And Jonathan Martin, the Cincinnati Symphony’s president, said that as the orchestra was adapting to the pandemic, “there was a moral imperative to be a part of the conversation” about racial injustice, as well.
With the exception of a few premieres, the works by Black composers being presented this fall aren’t new. In fact, their sudden ubiquity proves how simple it is to program them. A skilled orchestra can prepare a Florence Price symphony as easily as one by Beethoven; the only thing keeping Beethoven on the bill is ingrained habit.
What has allowed for the swift evolution this fall? Raff Wilson, the Seattle Symphony’s vice president of artistic planning, pointed to now-absent complications like the schedules of guest artists, saying that “pieces had to be slotted to their repertoire.” Mr. Martin of Cincinnati, however, said that without some catalyst like the Black Lives Matter movement, “organizations like ours don’t change easily or quickly.”
It’s one thing to mix up programming in a unique season; it’s another to take more lasting steps toward racial equity. Over the summer, Black artists spoke out about the lack of representation not just in orchestral repertoire, but also in administration, community engagement and the players onstage.
Performing music by Black composers is the least an orchestra can do. Given the flexibility of the moment, if ensembles don’t continue to diversify the repertoire in coming years, this fall will not have been much better than the platitudes that proliferated on social media in June.
“The first step is opening a dialogue by putting those voices in a position of being represented and showcased,” Ms. Montgomery said. “But it doesn’t really address the issue of overall lack of representation. I’m optimistic, and I’m also skeptical. Who’s going to hold who accountable?”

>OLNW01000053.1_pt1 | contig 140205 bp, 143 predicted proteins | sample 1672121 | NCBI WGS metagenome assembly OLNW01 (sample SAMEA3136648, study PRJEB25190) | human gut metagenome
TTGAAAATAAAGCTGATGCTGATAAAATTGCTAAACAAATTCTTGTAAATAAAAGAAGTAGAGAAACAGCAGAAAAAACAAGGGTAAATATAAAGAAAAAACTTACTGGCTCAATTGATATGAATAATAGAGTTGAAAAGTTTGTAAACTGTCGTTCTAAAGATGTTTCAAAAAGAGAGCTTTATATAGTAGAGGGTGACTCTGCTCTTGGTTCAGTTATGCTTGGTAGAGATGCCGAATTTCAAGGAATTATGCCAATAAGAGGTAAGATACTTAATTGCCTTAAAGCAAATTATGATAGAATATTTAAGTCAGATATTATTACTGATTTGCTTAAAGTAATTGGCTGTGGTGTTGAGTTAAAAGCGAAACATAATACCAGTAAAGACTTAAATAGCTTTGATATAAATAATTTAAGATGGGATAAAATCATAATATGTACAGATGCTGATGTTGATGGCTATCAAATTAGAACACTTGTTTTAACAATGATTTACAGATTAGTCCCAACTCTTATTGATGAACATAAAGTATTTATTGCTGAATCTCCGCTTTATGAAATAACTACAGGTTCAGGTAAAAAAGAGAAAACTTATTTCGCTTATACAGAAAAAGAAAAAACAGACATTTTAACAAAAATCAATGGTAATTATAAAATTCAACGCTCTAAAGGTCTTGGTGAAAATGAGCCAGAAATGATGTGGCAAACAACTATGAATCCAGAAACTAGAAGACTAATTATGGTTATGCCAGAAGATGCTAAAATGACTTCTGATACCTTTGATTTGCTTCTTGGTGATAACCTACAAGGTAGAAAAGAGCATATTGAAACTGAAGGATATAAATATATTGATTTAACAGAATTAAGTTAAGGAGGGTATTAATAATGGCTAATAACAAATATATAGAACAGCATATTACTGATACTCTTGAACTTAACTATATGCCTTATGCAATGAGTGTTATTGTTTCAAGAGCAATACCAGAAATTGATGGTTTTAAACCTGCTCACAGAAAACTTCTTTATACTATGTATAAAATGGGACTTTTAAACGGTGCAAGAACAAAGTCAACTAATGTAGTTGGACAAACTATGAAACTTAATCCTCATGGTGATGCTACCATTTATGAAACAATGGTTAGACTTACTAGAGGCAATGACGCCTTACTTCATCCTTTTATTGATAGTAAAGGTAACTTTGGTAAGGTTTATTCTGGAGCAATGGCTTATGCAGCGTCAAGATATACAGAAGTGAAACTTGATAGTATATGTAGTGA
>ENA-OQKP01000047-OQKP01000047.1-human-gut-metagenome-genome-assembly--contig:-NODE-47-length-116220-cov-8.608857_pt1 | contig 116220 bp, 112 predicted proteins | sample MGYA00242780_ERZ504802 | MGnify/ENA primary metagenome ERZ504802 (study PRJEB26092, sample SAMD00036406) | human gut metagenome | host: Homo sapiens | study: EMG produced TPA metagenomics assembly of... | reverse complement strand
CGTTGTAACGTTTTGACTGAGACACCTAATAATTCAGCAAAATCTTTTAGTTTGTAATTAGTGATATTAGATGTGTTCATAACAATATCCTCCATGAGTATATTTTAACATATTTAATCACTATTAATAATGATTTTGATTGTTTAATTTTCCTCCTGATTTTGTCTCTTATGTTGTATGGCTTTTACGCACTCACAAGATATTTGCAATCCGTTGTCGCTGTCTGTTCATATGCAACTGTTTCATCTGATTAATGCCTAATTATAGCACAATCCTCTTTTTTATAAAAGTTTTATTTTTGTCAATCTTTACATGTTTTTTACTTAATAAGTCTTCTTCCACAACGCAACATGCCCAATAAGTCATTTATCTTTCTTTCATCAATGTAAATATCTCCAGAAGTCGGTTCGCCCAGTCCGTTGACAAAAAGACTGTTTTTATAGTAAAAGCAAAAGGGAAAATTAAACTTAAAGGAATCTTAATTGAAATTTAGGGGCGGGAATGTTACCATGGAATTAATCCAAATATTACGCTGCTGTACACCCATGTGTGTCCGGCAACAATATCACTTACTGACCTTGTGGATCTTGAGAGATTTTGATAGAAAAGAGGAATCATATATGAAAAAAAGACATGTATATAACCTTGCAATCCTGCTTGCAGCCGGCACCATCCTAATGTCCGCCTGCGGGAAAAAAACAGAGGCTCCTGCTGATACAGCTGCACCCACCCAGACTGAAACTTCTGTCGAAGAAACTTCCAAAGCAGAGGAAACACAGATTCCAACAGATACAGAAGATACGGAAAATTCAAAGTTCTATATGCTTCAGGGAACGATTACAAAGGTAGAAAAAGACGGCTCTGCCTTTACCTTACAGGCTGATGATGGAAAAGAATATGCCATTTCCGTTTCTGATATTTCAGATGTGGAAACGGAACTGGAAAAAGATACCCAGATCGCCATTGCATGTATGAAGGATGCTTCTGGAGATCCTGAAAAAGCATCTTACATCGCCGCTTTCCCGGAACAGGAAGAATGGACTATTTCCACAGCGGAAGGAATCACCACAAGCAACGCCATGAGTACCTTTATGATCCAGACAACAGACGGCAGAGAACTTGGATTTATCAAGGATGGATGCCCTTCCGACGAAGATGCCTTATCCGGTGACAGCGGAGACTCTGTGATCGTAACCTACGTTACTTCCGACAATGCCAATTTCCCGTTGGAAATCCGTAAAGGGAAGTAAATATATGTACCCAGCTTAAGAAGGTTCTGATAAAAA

Mr. Martin said that he and his colleagues in Cincinnati were “nailing our feet to the floor,” aiming to make the spirit of its programming this fall more permanent — and evaluating, for example, whether swaths of its budget could be better spent “in greater service to our community.”
In New York, the trend of the Philharmonic’s fall premieres of works by traditionally underrepresented composers — which so far have also included Anthony Barfield and Ellen Reid — will continue into the spring and beyond, Ms. Borda said. But she emphasized that programming is a fraction of the orchestra’s efforts, adding, “If you don’t place it in a larger philosophical context of an organization, if you isolate it, it becomes empty.”
Ms. Montgomery said that only time would convince her that the message of this fall’s orchestral programming was genuine: “We just have to keep going.”
In the meantime, she said, orchestras should be sensitive to the fact that “the whole industry is asking a lot of Black artists right now.” If ensembles want to support composers and performers of color, programming is one way; commissions and residencies are another.
Some initiatives this year, she added, are more superficial, and taxing on Black artists who worry they are being politicized or reduced to their race. She mentioned virtual Q. and A. sessions that accompany performances, in which “the same questions are asked about how we feel about being Black.”
“It’s important that we have these conversations, but at the end of the day I just want to make music,” she said. “I want to feel as free in my art as any white dude has felt.”